“Google admits that one of the hardest problems for their programming is how an automated car should behave at a four-way sign,” states Colin Allen, a professor of cognitive science and the philosophy of science at Indiana University. Allen co-wrote Moral Machines: Teaching Robots Right from Wrong.
“In this kind of scenario,” he continues, “it’s a matter of being attuned to local norms, rather than following the highway code- which no humans follow strictly.”
Allen is outlining a core issue that all robotics engineers must face; trying to teach robots how to act in a way that is philosophically and ethically attuned to our society so that their development can help rather than hinder mankind. The entire process is, of course, riddled with problems.
“We acquire an intuitive sense of what’s ethically acceptable y watching how others behave and react to situations,” Allen explains. “In other words, we learn what is and isn’t acceptable, ethically speaking, from others- with the danger that we may learn bad behaviors when presented with the wrong role models. Either machines will have to have similar learning capacities or they will have to have very tightly constrained spheres of action, remaining bolted to the factory floor, so to speak.”
Not only is it difficult to figure out how to program a computer to, given an unexpected situation, reason out the most morally admirable choice; it’s difficult for humans to reason it out for themselves before the hypothetical situation even arises. Human values change over national lines, cultures, and time frames. How does one account for this when a computer must be specifically programmed to do a particular thing given a particular situation?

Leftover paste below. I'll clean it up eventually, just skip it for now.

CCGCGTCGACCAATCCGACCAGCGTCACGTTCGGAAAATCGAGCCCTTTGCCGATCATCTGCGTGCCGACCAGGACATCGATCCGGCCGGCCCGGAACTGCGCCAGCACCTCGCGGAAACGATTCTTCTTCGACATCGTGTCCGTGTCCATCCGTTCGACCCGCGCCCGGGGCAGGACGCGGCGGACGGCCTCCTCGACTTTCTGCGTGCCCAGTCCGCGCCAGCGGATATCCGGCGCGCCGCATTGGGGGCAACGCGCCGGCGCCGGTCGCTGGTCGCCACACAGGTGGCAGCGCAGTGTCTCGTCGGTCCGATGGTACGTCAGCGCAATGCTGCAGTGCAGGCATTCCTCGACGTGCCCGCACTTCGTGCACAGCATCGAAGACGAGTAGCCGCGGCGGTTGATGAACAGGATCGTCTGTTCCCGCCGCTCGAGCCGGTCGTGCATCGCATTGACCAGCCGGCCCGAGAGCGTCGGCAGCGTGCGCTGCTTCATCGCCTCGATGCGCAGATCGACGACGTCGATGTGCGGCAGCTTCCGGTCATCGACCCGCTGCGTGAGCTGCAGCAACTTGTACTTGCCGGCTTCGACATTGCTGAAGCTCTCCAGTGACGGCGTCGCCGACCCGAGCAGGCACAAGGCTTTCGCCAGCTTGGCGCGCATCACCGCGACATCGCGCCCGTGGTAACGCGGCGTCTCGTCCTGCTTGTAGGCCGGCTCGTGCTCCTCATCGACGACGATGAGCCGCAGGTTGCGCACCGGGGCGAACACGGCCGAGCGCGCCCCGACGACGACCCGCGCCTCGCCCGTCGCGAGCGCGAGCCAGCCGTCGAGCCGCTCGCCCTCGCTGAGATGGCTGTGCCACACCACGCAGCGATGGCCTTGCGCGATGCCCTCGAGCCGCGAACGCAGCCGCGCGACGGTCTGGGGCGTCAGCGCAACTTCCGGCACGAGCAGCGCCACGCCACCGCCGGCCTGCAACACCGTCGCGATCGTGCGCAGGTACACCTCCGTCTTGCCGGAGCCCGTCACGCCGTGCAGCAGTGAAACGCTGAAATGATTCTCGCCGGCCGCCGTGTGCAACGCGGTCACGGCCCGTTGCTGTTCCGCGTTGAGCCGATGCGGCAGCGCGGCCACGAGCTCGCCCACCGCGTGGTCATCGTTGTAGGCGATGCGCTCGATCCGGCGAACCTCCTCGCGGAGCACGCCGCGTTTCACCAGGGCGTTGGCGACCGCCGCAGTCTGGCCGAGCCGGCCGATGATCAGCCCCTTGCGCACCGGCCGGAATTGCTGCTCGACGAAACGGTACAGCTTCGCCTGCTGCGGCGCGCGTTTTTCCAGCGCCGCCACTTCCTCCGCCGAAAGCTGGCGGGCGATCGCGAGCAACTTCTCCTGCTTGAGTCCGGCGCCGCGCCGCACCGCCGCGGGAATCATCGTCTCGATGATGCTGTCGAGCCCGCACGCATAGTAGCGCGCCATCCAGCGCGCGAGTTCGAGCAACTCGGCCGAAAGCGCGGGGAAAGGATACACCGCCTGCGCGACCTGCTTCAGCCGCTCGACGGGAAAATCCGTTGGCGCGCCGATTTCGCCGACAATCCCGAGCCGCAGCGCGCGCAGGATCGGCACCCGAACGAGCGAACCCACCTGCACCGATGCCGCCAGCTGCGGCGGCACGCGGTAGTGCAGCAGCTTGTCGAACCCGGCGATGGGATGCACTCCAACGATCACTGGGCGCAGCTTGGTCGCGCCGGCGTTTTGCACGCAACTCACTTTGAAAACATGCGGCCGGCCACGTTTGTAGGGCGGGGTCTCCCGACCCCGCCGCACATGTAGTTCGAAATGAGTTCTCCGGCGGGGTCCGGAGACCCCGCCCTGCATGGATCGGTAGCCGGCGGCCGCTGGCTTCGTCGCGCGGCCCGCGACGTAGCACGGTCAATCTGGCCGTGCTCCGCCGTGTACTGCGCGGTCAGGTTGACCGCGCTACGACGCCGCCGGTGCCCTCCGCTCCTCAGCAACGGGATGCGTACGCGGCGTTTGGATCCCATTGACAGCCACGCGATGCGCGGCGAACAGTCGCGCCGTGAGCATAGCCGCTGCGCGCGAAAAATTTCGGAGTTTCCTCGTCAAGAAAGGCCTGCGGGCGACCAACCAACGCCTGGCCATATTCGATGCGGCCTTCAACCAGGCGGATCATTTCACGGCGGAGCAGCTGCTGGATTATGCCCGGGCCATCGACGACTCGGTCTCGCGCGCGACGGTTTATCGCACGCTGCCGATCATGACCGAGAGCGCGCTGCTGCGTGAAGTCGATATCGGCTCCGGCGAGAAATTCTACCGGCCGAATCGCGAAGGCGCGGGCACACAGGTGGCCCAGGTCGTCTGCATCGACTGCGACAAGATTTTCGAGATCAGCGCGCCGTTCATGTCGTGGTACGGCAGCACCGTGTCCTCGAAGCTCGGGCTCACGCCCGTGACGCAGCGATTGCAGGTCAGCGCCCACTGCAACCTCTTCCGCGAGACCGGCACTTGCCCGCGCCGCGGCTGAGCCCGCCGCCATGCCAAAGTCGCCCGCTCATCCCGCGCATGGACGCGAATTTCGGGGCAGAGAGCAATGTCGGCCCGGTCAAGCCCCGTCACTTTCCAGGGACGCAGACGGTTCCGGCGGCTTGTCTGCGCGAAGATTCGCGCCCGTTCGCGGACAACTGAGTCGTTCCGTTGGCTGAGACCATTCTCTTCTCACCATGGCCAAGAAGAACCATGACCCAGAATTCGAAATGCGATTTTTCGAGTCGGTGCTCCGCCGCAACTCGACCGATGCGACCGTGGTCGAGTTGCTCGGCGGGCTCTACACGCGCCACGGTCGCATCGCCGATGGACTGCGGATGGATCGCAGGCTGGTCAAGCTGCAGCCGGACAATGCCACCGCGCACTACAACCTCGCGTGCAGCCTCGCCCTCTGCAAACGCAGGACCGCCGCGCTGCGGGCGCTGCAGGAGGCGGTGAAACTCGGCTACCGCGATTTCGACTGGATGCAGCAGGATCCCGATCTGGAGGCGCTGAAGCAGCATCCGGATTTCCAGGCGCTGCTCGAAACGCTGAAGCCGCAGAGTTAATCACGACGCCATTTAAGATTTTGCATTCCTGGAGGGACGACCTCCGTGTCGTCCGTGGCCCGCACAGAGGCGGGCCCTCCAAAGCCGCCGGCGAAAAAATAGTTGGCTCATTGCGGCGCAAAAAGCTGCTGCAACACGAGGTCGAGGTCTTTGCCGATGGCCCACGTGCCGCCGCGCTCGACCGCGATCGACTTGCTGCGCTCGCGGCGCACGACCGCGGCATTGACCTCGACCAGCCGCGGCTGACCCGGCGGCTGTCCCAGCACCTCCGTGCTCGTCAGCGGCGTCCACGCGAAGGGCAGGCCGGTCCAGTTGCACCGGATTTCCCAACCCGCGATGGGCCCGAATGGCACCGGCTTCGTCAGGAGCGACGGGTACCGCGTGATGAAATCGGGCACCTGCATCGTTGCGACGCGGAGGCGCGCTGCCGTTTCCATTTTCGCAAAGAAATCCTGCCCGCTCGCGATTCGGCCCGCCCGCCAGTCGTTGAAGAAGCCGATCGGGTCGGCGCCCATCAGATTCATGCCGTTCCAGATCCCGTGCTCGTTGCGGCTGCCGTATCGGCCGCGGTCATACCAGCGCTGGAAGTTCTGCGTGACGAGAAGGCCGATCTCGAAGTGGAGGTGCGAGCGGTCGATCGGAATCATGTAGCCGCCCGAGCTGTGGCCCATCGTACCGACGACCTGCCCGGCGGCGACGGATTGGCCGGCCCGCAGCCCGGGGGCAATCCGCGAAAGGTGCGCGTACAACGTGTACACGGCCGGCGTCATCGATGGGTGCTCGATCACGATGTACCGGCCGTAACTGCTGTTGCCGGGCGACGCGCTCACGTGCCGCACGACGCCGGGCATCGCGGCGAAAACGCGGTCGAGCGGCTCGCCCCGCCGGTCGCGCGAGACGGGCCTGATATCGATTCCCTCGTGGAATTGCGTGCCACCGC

“Imagine if the US founders had frozen their values to permit slavery, the restricted rights of women and so forth,” muses Gary Marcus, cognitive scientist at NYU and CEO and Founder of Geometric Intelligence.
“Ultimately, we would probably like a machine with a very sound basis to be able to learn for itself, and maybe even exceed our abilities to reason morally.”
“There are multiple approaches to trying to develop ethical machines, and many challenges,” Marcus continues. “We could try to pre-program everything in advance, but that’s not trivial – how for example do you program in a notion like ‘fairness’ or ‘harm’?”
Anders Sandberg, a senior researcher at the Future of Humanity Institute Oxford Martin School, says that the very systems that humans create for robots to be able to learn ethics for themselves could be the systems that lead robots to engage in erratic behavior:
“A truly self-learning system could learn different values and theories of what appropriate actions to do, and if it could reflect on itself it might become a real moral agent in the philosophical sense,” Sandberg explains. “The problem is that it might learn seemingly crazy or alien values even if it starts from common-held human views.”
In the event that a computer finds it to be morally acceptable to kill a person, for example, a real robot takeover might become possible. Hopefully we won’t see such a terrible outcome in our internet age.